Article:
Tuesday, 12 August 2014

A desire to learn

This month’s Scientific American has an interesting piece by Carl Wieman, Stanford University’s Nobel Prize winning physicist and educationalist. There is, apparently, compelling evidence that university science taught actively (ie experiment first and then lecture) leads to higher pass rates than the same subjects taught passively (ie lecture and then lab later).  And yet most teaching continues in the customary, passive way.

Wieman gives three reasons why this might be so (I paraphrase, but not much - I think that this is what the word trenchant was invented for!):

  • Habits – teaching methods haven’t yet adapted to the invention of the printing press;
  • Misunderstanding – faculty think that learning is about listening, not doing;
  • Lack of incentives – advancement in universities come from research funding not teaching quality.

If you’ve won a Nobel Prize you’re allowed to say what you want, although I’d guess that Carl Wieman probably sees research-intensive university activity more than other undergraduate teaching. But, what he says does resonate.

It strikes me that in seeing students as partners in learning, which is good, universities can forget that students need to be motivated as learners. The act of enrolling for a particular degree programme probably proves that there was a moment when the student found that subject interesting, but we all know that our interest waxes and wanes. Do universities always remember to look at students’ motivation to learn?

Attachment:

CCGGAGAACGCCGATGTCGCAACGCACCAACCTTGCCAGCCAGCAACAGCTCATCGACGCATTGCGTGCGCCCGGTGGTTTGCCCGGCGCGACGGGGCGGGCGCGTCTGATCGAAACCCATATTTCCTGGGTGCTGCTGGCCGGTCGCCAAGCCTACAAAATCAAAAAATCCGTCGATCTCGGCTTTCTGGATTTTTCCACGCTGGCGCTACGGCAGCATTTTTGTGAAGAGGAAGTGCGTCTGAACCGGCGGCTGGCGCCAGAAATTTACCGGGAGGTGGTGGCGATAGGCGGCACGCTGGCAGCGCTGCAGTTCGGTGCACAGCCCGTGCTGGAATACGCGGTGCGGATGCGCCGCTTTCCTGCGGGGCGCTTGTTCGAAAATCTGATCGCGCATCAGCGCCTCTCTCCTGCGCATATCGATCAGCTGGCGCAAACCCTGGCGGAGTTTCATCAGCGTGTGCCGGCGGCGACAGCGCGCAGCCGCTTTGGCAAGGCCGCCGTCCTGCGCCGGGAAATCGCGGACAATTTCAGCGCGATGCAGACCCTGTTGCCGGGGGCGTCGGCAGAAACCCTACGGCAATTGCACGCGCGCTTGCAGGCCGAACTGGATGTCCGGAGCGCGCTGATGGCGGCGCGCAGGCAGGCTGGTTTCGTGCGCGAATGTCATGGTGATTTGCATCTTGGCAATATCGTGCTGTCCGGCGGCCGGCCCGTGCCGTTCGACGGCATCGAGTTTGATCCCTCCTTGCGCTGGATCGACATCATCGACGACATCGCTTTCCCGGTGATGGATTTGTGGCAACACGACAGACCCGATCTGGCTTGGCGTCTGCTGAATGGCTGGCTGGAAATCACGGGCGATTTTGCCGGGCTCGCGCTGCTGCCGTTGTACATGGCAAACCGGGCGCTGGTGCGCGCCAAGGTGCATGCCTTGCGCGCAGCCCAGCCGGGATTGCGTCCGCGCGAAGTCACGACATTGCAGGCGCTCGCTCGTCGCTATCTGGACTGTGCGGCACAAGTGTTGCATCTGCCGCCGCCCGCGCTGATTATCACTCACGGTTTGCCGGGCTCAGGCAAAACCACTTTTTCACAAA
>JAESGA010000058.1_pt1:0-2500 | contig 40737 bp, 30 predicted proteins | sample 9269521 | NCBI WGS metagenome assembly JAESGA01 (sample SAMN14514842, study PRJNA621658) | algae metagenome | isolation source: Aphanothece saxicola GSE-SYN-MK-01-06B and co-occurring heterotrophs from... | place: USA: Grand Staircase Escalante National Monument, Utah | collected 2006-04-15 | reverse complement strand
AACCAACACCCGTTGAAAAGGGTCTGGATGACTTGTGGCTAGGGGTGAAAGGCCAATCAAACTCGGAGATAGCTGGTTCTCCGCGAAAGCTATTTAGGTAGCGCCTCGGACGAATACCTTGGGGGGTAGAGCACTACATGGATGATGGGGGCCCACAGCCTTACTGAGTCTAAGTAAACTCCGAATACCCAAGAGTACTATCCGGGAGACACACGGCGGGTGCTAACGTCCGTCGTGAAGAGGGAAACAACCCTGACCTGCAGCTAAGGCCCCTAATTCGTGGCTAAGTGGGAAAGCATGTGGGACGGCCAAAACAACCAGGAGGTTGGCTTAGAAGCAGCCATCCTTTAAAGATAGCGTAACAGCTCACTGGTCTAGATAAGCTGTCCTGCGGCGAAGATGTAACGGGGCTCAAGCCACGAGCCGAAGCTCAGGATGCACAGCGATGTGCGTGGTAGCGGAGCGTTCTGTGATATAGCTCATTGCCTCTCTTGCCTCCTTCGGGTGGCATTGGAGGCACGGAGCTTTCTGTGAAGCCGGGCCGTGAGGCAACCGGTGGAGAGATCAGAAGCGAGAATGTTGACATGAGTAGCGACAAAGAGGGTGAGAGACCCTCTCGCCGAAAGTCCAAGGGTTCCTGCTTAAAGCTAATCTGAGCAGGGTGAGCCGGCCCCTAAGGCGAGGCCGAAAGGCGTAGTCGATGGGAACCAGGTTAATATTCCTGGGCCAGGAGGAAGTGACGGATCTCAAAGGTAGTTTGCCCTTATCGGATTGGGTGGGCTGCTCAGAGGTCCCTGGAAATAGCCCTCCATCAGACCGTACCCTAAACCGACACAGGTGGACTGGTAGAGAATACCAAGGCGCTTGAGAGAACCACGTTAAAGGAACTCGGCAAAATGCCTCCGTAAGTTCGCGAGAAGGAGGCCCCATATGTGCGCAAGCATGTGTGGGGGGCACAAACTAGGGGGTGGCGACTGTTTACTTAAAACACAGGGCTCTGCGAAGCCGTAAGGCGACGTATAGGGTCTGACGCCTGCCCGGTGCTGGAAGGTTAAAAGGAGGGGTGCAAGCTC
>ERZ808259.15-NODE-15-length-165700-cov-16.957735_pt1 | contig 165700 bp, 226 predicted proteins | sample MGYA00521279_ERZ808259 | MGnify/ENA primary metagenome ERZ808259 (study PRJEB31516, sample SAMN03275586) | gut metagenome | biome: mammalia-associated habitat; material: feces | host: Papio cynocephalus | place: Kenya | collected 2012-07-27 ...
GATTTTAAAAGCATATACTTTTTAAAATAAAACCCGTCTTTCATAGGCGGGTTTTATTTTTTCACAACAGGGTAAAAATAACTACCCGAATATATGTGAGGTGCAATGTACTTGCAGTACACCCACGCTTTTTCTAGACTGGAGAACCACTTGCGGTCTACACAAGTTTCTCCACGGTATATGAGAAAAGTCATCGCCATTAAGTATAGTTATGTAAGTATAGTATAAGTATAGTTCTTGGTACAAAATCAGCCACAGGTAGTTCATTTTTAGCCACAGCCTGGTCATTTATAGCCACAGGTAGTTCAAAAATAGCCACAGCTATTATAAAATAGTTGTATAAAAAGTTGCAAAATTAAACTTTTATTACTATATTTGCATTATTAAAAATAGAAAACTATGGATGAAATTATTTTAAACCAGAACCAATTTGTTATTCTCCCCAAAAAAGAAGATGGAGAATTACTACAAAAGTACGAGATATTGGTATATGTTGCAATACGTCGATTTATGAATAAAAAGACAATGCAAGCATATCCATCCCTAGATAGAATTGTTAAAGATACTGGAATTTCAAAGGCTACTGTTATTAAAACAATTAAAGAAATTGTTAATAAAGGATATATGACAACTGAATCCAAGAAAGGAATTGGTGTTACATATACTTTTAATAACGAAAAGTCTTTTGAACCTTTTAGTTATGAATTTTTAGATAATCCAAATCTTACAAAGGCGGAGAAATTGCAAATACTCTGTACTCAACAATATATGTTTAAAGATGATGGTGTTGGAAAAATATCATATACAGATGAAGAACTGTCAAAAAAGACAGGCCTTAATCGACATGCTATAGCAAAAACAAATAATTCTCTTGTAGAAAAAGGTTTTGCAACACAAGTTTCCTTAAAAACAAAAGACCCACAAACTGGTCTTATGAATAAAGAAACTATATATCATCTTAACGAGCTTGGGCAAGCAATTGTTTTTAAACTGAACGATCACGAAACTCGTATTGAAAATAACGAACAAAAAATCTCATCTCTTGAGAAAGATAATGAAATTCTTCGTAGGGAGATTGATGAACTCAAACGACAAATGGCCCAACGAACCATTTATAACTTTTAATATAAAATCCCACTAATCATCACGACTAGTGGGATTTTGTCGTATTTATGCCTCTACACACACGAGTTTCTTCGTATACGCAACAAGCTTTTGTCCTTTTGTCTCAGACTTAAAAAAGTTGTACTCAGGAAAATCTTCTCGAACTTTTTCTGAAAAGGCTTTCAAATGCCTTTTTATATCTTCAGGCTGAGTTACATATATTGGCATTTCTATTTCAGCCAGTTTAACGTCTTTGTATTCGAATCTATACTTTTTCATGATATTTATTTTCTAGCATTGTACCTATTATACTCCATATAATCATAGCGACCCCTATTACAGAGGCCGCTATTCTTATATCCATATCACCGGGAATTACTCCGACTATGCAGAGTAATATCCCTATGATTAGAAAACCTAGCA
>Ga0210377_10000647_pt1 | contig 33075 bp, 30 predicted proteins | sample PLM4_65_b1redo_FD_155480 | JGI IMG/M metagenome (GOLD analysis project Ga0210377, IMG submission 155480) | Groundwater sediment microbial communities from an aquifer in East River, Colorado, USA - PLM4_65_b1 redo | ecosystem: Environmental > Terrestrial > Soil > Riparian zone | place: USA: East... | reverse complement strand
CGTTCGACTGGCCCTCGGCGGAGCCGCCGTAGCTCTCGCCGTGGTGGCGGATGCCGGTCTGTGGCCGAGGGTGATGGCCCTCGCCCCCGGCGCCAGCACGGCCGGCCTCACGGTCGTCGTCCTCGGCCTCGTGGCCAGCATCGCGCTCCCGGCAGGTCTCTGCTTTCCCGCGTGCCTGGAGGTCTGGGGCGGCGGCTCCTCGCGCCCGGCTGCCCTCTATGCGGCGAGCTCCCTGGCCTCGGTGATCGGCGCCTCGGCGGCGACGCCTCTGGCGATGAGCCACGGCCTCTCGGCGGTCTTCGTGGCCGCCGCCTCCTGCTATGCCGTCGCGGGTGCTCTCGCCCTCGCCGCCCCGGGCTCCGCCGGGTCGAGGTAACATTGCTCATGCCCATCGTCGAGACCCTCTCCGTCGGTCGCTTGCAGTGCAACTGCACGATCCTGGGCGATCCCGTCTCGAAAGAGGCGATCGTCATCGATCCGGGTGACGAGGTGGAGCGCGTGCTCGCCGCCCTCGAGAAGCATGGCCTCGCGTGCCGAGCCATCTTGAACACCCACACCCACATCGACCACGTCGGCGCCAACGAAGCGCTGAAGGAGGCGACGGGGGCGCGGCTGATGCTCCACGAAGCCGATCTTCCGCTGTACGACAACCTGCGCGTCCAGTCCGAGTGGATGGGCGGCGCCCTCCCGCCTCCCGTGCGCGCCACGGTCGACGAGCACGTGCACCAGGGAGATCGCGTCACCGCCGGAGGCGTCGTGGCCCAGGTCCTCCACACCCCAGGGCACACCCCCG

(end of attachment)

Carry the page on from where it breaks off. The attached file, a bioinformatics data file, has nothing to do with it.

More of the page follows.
There’s a counter-argument, of course, which is that students in higher education are independent learners; and that the transformative nature of higher education (pace Ron Barnett) makes it imperative that students manage their own motivations. And there’s something in this.

We also know as managers (and as people who are managed!) that one of the roles a manager has is to motivate and enthuse.  Great managers do this all the time, but every manager should try to do it. Great teachers also enthuse their students about the subject.  Shouldn’t motivation and enthusiasm also, therefore, be part of the everyday brief for university teaching?

Please be clear that I’m not having a go at university teachers. It’s more a point about the institutional environment that universities can create: making enthusiasm for learning an everyday concern, visible to all, rather than an assumption which underpins the delivery of teaching.

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